The appointment of corruption-accused and former eThekwini mayor, Zandile Gumede, to the KwaZulu-Natal Legislature is an insult to South Africans and an affront to claims by the KZN provincial government that it will not tolerate corruption within its ranks, says the Organisation Undoing Tax Abuse (OUTA).
Gumede, who served as eThekwini mayor between 2016 and 2019, has been included in forensic investigations by the Hawks relating to fraud, money laundering and corruption during her tenure, and personal involvement in alleged illegal tender awards, and fake employment creation.
OUTA said that her redeployment by the KZN ANC is of further concern, considering she was ostensibly removed as mayor for poor performance and not for her alleged links to a R430 million City waste contract scandal.
The former mayor was arrested in May 2019 on charges of corruption and was removed from the position of City mayor by the ANC in August that year.
She is currently out on R50,000 bail for her alleged role in a Durban Solid Waste tender scandal that involved other councillors, officials, and service providers with the quantum of the crime now sitting at R430 million and rising.
OUTA noted that KZN ANC provincial executive council in March 2019 stated that “all comrades charged with serious crimes must step aside from their positions of responsibility in government, pending the conclusion of their legal cases”.
The lobby group’s project manager in KZN, Tim Tyrrell, said instead of Gumede facing the consequences for her poor leadership, she has been rewarded.
“Gumede’s earnings will now drastically increase. As an ordinary councillor she earned a gross salary of about R512,000 per annum. As a Member of the Provincial Legislature (MPL) in the KwaZulu-Natal Legislature, her gross salary will be R1.1 million as well as several perks such as 24 free flights a year and various other allowances,” said Tyrrell.
Following Gumede’s removal as mayor she remained in the council as a proportional representation councillor. The former mayor has denied all charges and allegations against her.
OUTA said that in September 2019 ANC deputy secretary-general Jessie Duarte said the removal of Gumede as mayor had “little to do with her arrest and much more to do with the general assessment of the performance of the municipality”.
Project manager, Thabile Zuma, said: “It is unclear what benefit Zandile Gumede will bring to the provincial legislature. Considering she was officially removed as mayor for her poor governance performance, her skills are wholly unsuited within a legislature setting.
“If she was unofficially removed because of the criminal charges, then her lack of judgement for at the very least being tainted by such a scandal should be questioned. It is unfair that South Africans should carry her financially while she attempts to clear her name.”
OUTA called the deployment of high ranking politicians with unresolved allegations of corruption against them in South Africa’s legislatures is a systemic problem.
It said that after the 2019 national and provincial elections, there was “some public hope” that the ANC’s Integrity Commission would preclude politicians with highly questionable backgrounds from holding higher office.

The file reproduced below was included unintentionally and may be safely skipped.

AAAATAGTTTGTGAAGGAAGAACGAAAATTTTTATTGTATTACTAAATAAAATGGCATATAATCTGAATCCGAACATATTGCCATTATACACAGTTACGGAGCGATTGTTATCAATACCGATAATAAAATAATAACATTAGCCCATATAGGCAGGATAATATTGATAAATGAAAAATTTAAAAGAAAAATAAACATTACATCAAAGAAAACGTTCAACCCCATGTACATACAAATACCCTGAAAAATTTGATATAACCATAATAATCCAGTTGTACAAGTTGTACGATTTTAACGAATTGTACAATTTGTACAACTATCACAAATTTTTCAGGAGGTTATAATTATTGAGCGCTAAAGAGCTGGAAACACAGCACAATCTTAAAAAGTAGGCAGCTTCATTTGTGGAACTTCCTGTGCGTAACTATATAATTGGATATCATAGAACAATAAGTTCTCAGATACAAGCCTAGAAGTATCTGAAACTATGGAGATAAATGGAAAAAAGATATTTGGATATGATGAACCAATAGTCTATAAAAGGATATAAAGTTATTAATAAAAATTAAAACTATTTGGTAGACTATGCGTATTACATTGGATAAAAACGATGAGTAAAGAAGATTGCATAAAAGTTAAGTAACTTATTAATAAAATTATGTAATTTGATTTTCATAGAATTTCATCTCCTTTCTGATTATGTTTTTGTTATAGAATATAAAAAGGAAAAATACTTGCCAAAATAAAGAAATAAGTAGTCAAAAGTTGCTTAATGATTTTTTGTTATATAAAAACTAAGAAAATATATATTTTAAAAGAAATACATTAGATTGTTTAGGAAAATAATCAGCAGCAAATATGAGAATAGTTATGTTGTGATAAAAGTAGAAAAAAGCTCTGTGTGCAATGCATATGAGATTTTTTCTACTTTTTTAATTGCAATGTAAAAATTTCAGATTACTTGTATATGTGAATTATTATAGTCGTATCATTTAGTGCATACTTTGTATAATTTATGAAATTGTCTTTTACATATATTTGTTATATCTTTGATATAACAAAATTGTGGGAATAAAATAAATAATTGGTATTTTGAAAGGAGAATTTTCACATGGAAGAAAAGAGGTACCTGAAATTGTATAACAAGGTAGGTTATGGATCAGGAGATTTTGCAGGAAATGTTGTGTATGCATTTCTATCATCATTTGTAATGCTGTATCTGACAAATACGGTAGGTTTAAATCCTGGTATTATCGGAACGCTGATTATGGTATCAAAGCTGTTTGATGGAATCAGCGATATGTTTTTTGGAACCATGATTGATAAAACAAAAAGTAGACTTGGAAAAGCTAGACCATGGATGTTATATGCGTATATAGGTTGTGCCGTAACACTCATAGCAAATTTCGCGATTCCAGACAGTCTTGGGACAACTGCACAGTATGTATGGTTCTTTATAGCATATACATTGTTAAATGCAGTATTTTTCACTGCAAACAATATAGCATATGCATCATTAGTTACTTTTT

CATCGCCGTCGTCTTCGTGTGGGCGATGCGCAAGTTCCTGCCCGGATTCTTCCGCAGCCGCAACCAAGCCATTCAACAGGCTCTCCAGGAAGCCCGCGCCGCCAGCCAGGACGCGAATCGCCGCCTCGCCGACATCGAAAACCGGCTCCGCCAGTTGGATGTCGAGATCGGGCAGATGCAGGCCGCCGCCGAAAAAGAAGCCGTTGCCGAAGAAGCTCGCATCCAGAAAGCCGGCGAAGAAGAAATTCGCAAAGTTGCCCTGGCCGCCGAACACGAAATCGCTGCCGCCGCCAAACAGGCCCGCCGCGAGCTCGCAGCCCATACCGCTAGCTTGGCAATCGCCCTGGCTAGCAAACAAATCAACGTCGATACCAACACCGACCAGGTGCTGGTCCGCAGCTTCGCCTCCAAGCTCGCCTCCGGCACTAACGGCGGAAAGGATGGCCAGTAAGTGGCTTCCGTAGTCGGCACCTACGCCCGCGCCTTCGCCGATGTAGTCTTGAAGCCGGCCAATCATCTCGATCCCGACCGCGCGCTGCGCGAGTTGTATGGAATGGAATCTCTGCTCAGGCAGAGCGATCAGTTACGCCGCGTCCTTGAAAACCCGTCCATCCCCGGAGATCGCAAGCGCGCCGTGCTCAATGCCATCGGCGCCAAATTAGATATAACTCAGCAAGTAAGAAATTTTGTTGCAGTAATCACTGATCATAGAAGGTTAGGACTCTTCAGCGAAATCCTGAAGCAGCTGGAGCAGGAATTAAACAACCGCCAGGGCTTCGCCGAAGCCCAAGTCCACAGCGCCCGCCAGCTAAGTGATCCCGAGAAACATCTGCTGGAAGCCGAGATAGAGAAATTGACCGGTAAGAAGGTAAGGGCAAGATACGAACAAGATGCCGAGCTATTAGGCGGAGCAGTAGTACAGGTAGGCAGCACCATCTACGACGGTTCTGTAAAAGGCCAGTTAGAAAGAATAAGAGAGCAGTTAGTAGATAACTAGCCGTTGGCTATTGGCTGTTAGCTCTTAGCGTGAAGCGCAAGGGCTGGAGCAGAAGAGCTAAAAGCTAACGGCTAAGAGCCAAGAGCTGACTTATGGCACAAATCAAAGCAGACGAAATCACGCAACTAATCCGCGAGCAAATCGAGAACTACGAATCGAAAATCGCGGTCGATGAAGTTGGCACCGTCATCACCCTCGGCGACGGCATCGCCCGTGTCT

Sadly, this did not happen. Examples of such persons are:
- Tina Joemat-Petterson (now chairperson of the Police Committee in the National Assembly);
- Bongani Bongo (now chairperson of the Home Affairs Committee in the National Assembly);
- Faith Muthambi (now chairperson of the Cooperative Governance and Traditional Affairs Committee in the National Assembly); and
- Mosebenzi Zwane (now chairperson of the Transport Committee in the National Assembly).
President Cyril Ramaphosa, has promised to punish corrupt officials within the ANC.
“We are going to change the culture in the public service, encouraging more openness and transparency, making it easier to report misuse of public funds and working more closely with civil society to combat corruption.
“We will not allow public funds hard-earned by loyal taxpayers or donations by patriotic companies and individuals and the international community to vanish down a black hole of corruption.
“Those found to have broken the law to enrich themselves through this crisis will not get to enjoy their spoils, regardless of who they are or with whom they may be connected,” the president said.
However, Bloomberg reported that his tenuous control of the ruling party was laid bare recently when its leaders rebuffed his proposal to investigate allegedly tainted state contracts for health equipment.
Ramaphosa called for a panel led by former president Kgalema Motlanthe to scrutinise deals secured by ANC officials, but was spurned at a meeting of the party’s National Executive Committee, according to three people who attended the gathering and spoke on condition of anonymity.
Instead, they accepted secretary-general Ace Magashule’s suggestion that the ANC’s integrity commission handle the matter, the people said.
Not a single high-profile politician has been convicted in connection with the theft of more than R500 billion from the state during former president Jacob Zuma’s rule, and the ANC hasn’t expelled any members that were implicated, Bloomberg said.
And these allegations of officials abusing their positions have continued under Ramaphosa’s administration, it said.